The relationship between technical and behavioral success factors is an
interactive one. That is, overall performance is the result of having both
the needed job knowledge and the ability to apply that knowledge effectively to
fulfill the expectations of the job or role.
- knowledge (e.g., product knowledge)
- skill (e.g., financial analysis)
- skill (e.g., problem solving)
- social role: how you want others
to see you, your "outer-self", the image you project
(e.g., technical expert)
- self-image: what is important to you,
your "inner-self", importance of your attitudes and values
(e.g., customer focus, self-confidence)
- traits(e.g., self-control, attention
to detail and quality)
- motives(e.g., personal achievement,
||One of the
easiest ways to show the relationship of the components of the success factors
is to picture an iceberg. Above
the waterline is the technical knowledge a person has about something.
Closer to the waterline is skill, i.e., the ability to perform a physical
or technical task, such as financial analysis, or a cognitive task, such
as problem solving. It is relatively easy to see people performing
the physical tasks, and, consequently, to assess them. Those skills
closer to, or just below, the waterline are more difficult to assess.
For example, with problem solving you can see the solution, but you cannot
necessarily see the thought process.
Social role relates to how we project ourselves, our outer self, the image we
want to project. For example, some doctors may project the image of EXPERT
by focusing on how much they know about a particular specialty or how much skill
they have at a specific function. Others may project the image of HELPER
by focusing on what they can do for others. How we choose to project
ourselves to others influences where we put our emphasis in performing our
Self-image gets at our attitudes and values and relates to the feelings we have
about ourselves, and what is important to us as individuals, our
inner-self. For example, if a person has an attitude or value that serving
customers is important, that person may be more likely to answer repeated
requests for information and assistance than someone else who doesn't share the
same attitudes and values. Another example of self-image is a person's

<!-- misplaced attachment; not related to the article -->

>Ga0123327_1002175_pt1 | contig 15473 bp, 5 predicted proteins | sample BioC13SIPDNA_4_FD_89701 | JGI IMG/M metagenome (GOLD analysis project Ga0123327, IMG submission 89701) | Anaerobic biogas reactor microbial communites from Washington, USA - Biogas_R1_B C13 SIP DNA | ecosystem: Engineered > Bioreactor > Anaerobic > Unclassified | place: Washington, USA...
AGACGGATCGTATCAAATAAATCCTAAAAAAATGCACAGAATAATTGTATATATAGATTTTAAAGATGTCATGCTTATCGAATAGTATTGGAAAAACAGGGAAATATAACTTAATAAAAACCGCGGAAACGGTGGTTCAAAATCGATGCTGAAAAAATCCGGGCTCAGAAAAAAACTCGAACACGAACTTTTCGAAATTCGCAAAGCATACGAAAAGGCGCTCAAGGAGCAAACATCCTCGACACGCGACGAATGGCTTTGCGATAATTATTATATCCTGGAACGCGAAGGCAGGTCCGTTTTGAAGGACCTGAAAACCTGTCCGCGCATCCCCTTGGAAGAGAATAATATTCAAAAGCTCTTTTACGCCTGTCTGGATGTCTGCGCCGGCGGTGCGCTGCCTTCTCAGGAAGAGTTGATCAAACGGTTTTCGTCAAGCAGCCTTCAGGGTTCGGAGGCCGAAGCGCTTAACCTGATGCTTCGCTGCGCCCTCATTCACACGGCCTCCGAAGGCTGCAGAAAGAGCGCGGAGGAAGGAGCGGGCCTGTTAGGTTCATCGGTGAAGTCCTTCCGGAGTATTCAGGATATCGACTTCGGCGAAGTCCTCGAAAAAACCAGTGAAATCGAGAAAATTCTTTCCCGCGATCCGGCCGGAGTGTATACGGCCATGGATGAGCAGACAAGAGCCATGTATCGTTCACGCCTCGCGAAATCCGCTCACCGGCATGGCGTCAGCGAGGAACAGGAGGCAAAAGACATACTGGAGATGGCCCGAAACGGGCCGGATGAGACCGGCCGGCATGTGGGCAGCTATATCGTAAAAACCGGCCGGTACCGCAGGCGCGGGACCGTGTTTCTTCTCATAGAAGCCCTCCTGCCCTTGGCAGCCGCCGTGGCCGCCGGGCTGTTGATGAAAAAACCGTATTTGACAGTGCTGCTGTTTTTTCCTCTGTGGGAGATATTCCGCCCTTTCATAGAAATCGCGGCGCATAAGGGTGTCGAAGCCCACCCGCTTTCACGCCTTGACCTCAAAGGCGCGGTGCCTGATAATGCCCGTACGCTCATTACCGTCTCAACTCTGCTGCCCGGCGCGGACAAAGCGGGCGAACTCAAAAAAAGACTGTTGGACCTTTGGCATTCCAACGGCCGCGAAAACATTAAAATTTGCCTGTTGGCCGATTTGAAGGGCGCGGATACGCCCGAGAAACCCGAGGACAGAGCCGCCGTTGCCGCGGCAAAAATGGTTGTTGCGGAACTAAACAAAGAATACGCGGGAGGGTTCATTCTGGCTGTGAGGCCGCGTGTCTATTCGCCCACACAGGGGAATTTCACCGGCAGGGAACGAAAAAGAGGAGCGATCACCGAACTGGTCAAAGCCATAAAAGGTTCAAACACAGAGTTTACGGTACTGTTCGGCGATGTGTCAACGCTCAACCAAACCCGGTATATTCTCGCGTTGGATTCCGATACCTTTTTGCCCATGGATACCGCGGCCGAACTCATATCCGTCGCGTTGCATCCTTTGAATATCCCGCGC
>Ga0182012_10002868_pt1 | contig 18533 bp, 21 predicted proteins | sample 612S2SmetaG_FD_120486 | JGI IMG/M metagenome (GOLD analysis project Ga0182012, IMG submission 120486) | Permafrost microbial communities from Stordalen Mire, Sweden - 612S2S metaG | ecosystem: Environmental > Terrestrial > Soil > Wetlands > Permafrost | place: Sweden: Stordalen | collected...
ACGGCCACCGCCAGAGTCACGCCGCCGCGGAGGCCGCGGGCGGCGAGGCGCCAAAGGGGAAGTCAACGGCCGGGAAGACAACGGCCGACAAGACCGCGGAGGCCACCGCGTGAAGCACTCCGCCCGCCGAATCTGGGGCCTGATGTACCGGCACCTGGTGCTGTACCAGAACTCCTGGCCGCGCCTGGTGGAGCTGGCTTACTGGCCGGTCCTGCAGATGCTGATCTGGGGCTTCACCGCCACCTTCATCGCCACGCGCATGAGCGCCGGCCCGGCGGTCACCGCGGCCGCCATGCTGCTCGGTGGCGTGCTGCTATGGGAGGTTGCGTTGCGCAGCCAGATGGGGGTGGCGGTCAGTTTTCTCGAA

level of self-confidence.
Traits are the characteristics or consistent/habitual ways of responding in a
variety of situations such as attention to detail and quality and
self-control. Certain jobs or roles require certain traits. For
example, if the job or role involves defusing highly emotional situations and
therefore requires a great deal of self-control, you would look for someone who
consistently demonstrates that trait when selecting candidates.
Motives are deep-rooted and formed early in life. They are the things a
person consistently thinks about or wants that cause them to take action.
For example, someone who is highly achievement-motivated will always strive to
do a better job. Someone who is highly social and is driven by an
affiliation motive may be better suited to a role that involves dealing with
people as their emphasis will be on building and maintaining positive
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Practical use of success factors
What is important about all of this is that we can identify what behaviors
individuals demonstrate when they are performing at superior levels, regardless
of the underlying reasons. With this information, we can build templates,
or behavioral success factors so that we all can see what superior performance
looks like. This helps us understand more clearly what we can do to
achieve superior levels of performance.
Why use success factors?
Knowing that superior performance is so valuable, corporate leaders, managers,
and human resource professionals have typically searched for qualities such as
"initiative" and "communication skills" in the people they
hired. However, two things remained uncertain until recently:
- How to address these qualities
- Whether these qualities were actually
related to superior performance on the job
Using a competency-based approach and developing
behavioral success factors are the keys to defining, assessing and linking such
qualities to job performance.
Benefits of using success factors
Success factors can be used to:
- Help people identify more clearly what
behaviors they need to demonstrate to be successful in the job or role
(i.e., commit to a personal development plan).
- Help managers be more objective and provide
the appropriate coaching to help employees develop.
- Help the organization to recruit and select
- Help individuals be successful in their jobs
and help the organization differentiate itself in the eyes of its key
stakeholders (e.g., customers, shareholders, etc.).
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